Kenyan taxpayers are not yet out of the woods, even after the minimum tax was declared unconstitutional.
The Treasury had pledged to the International Monetary Fund (IMF) to find other ways to fill the revenue hole created by an unfavorable court ruling, such as Monday’s judgment which declared the minimum tax null and void .
According to national budget estimates, the Kenya Revenue Authority (KRA) was to levy a minimum tax of 21 billion shillings this year.
The High Court, however, issued stay orders suspending its implementation on April 20, before dropping it entirely on Monday.
“The authorities have committed in the last discussions with them to take compensatory measures in the event that the minimum tax yield is significantly reduced and this really reflects the level of the authorities’ commitment to meet their tax revenue targets,” said the IMF chief of mission. Kenya’s Mary Goodman told the Nation in an interview.
The Treasury did not respond to our questions regarding the offsetting revenue measures it plans to pursue in accordance with its commitment to the IMF.
The minimum tax would have seen businesses pay a one percent tax on sales, whether the business is profitable or loss-making.
Judge George Odunga ruled that the tax was unfair to loss-making companies, despite its noble intention to catch tax evaders who report losses year after year.
The government’s commitment follows the conclusion of the first review of the current 258 billion shillings ($ 2.34 billion) loan program with the IMF, following which the Treasury asked the IMF to change the target. indicative of tax collection. The indicative tax revenue target has been set at a floor of 996.2 billion shillings for March 2021 and 1.4 trillion shillings for June 2021, the end of the fiscal year.
âBased on the results achieved up to April of the previous fiscal year, the program target for tax revenue has been reduced slightly. full force of the pandemic were somewhat uncertain, âMs. Goodman said.
The IMF also gave the Kenyan government a break on the structural benchmark that required it to establish a common wage bill. While building on the IMF program, the government has committed to implementing in all ministries, departments, agencies, semi-autonomous agencies and counties a common payroll system that would be linked to the Integrated Information System. on financial management (IFMIS) by the end of June 2021.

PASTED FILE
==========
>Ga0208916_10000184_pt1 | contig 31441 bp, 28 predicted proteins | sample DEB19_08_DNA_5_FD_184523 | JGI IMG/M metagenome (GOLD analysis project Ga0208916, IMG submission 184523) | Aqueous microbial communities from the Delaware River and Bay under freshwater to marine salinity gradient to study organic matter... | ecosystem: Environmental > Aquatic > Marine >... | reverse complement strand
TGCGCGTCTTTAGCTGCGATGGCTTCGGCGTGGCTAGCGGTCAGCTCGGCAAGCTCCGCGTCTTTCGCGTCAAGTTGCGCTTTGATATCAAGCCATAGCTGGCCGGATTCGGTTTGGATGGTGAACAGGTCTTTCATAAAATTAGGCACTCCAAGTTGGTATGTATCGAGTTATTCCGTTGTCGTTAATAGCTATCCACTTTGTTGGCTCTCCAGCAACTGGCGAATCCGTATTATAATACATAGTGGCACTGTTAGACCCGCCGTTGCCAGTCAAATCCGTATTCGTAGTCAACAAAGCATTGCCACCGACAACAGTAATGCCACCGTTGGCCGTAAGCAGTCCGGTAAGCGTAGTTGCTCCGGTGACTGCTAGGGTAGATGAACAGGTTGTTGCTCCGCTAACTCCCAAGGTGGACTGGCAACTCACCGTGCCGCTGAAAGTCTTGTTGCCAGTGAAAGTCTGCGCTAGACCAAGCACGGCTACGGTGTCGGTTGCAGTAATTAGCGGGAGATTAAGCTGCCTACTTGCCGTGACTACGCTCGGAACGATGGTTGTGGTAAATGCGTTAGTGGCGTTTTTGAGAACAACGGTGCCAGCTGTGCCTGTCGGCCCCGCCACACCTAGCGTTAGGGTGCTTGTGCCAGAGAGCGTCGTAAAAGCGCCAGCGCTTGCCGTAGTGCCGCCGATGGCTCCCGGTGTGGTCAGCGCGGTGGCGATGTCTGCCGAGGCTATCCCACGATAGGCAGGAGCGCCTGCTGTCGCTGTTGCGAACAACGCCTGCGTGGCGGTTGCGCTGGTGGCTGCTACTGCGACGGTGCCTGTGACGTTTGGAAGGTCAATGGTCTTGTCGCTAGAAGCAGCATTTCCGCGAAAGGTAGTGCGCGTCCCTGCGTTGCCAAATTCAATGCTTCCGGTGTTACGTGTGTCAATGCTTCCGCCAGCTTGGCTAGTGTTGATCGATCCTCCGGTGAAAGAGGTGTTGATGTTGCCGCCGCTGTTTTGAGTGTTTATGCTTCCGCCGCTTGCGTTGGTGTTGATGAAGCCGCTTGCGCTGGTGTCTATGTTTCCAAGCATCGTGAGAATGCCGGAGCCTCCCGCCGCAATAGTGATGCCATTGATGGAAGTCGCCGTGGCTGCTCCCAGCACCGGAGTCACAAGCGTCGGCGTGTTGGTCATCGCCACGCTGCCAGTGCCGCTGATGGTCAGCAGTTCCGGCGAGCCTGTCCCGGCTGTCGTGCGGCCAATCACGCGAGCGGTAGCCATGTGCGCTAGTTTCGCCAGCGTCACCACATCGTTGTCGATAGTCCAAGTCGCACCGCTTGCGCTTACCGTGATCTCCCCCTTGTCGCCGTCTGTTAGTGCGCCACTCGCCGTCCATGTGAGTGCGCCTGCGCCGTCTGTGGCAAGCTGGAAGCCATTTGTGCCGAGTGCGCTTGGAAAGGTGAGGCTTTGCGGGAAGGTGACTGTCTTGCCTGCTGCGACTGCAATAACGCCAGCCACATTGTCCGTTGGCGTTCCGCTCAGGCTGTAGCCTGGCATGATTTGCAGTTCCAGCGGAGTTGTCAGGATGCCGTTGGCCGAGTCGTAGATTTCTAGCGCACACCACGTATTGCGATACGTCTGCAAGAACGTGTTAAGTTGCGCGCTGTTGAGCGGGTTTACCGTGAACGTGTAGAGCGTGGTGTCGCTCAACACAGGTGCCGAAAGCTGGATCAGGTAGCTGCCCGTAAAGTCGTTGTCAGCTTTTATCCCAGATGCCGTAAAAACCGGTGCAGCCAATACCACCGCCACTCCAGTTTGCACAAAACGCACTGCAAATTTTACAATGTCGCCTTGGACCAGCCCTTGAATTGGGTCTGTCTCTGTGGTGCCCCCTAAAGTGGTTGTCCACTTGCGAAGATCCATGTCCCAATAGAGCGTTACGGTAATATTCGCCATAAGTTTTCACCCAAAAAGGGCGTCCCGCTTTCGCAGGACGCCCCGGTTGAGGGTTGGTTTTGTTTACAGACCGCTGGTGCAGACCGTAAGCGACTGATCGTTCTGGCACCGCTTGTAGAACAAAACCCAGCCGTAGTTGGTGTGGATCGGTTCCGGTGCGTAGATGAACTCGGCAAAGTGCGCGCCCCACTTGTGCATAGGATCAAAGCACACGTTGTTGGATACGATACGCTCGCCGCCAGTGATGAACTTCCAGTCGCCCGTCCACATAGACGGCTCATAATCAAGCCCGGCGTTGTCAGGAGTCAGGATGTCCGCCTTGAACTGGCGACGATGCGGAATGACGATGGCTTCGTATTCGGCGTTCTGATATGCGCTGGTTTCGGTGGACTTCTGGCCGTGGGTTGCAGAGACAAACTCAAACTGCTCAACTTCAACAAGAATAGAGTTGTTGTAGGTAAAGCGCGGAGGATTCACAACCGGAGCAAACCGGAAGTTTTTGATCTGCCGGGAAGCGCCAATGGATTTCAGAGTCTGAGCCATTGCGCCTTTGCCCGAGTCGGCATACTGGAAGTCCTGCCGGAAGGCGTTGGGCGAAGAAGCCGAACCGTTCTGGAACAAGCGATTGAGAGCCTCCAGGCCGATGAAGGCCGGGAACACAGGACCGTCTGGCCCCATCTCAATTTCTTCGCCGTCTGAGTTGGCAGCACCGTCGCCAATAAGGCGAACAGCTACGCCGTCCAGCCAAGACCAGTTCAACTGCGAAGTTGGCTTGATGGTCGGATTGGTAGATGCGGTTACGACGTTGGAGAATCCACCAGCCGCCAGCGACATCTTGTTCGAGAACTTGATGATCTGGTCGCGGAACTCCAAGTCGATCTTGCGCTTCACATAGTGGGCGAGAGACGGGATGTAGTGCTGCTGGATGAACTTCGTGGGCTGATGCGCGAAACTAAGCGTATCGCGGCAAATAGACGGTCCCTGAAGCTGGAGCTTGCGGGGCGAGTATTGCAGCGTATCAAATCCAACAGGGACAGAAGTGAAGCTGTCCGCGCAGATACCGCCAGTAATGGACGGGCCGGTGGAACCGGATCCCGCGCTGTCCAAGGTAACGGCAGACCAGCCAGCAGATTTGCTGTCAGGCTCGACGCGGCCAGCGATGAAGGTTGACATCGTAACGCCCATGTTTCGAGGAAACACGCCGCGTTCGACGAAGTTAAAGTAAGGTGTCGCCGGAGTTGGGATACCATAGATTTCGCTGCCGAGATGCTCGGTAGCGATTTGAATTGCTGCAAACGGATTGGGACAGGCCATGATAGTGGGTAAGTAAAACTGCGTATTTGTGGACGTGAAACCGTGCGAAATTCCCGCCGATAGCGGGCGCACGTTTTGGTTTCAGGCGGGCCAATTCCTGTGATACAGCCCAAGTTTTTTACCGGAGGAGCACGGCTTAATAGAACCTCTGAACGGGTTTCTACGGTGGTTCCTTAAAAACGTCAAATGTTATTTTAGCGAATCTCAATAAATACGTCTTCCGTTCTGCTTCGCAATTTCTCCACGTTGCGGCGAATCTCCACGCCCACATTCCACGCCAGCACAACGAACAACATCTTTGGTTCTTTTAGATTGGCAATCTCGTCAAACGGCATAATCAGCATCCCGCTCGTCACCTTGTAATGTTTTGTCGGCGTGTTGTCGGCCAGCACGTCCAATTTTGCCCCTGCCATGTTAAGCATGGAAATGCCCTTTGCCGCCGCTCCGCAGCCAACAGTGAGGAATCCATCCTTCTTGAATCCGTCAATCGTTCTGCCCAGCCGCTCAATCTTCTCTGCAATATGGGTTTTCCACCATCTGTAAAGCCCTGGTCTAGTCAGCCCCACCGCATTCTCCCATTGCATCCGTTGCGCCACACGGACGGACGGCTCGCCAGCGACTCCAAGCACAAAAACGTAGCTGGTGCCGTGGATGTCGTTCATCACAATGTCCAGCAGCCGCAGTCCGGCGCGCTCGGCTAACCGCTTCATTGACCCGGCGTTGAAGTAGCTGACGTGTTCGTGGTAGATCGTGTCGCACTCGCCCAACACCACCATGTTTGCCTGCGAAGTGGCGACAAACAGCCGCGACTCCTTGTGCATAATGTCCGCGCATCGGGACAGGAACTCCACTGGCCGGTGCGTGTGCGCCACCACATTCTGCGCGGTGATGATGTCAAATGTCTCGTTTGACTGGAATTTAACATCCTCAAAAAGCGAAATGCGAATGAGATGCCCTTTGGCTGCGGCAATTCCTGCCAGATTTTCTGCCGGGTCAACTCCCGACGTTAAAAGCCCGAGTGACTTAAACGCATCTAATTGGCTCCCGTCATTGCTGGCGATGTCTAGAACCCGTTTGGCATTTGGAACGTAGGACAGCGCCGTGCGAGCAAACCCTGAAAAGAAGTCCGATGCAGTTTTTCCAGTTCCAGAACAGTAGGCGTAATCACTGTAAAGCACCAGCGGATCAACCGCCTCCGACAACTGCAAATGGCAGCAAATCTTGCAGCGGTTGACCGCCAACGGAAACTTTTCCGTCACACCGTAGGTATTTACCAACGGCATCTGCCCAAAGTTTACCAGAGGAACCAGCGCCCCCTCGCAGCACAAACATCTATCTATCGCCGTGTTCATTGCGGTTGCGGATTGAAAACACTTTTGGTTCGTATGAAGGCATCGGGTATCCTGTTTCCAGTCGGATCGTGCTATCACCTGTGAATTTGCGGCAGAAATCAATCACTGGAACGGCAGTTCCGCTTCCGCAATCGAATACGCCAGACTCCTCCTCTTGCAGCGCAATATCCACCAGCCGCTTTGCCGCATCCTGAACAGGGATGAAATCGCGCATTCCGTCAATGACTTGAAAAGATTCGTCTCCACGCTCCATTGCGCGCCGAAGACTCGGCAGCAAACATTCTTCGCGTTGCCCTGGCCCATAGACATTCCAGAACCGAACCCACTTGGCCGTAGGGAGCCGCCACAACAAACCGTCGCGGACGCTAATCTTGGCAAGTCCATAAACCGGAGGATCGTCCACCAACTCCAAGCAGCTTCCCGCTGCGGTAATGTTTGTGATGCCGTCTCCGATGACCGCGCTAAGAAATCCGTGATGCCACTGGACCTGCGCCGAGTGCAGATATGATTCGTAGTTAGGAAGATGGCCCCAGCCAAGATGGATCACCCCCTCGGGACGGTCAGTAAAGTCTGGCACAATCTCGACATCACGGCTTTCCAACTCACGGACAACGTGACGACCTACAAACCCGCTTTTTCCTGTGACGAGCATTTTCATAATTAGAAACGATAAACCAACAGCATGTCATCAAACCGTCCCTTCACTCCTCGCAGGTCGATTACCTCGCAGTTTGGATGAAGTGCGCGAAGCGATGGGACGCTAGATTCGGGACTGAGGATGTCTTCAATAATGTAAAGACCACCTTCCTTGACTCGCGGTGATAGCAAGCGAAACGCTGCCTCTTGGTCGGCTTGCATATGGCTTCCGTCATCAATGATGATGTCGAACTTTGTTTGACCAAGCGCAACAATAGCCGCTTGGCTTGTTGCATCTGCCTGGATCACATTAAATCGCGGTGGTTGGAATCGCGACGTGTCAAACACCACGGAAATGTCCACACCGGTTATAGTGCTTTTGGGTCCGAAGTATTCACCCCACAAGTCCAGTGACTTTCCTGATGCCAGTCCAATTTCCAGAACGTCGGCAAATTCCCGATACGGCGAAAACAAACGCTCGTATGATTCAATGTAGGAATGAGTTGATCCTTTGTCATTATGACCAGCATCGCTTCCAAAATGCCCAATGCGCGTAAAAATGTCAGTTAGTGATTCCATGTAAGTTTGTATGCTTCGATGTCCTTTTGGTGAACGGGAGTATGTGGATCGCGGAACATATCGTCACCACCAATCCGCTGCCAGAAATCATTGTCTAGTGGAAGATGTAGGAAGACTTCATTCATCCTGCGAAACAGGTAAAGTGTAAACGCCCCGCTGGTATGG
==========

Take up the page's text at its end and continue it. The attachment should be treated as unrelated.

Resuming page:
âKenya’s request for the program objective of implementing a common payroll system linked to IFMIS has been accepted. The initial benchmark was to issue a decision between MDAs (ministries, departments and agencies), counties and SAGASs (semi-autonomous agencies). This has been changed to focus on MDAs and counties. The target date for this reform remains the same and we will discuss the status of this important reform in the next scheduled mission, âMs. Goodman said.
The push for a common payroll system is designed to help manage Kenya’s inflated wage bill and close income drain loopholes. According to the Wages and Compensation Commission, Kenya’s public sector wage bill stands at 827 billion shillings, swallowing up 51 shillings out of every 100 shillings collected in ordinary income.
The IMF says the change in the common payroll benchmark was informed by the recognition that solving problems in the public sector payroll system is much more complex than previously envisioned and would take a considerable time. The Treasury also did not respond to questions on the progress of the establishment of a common payroll system.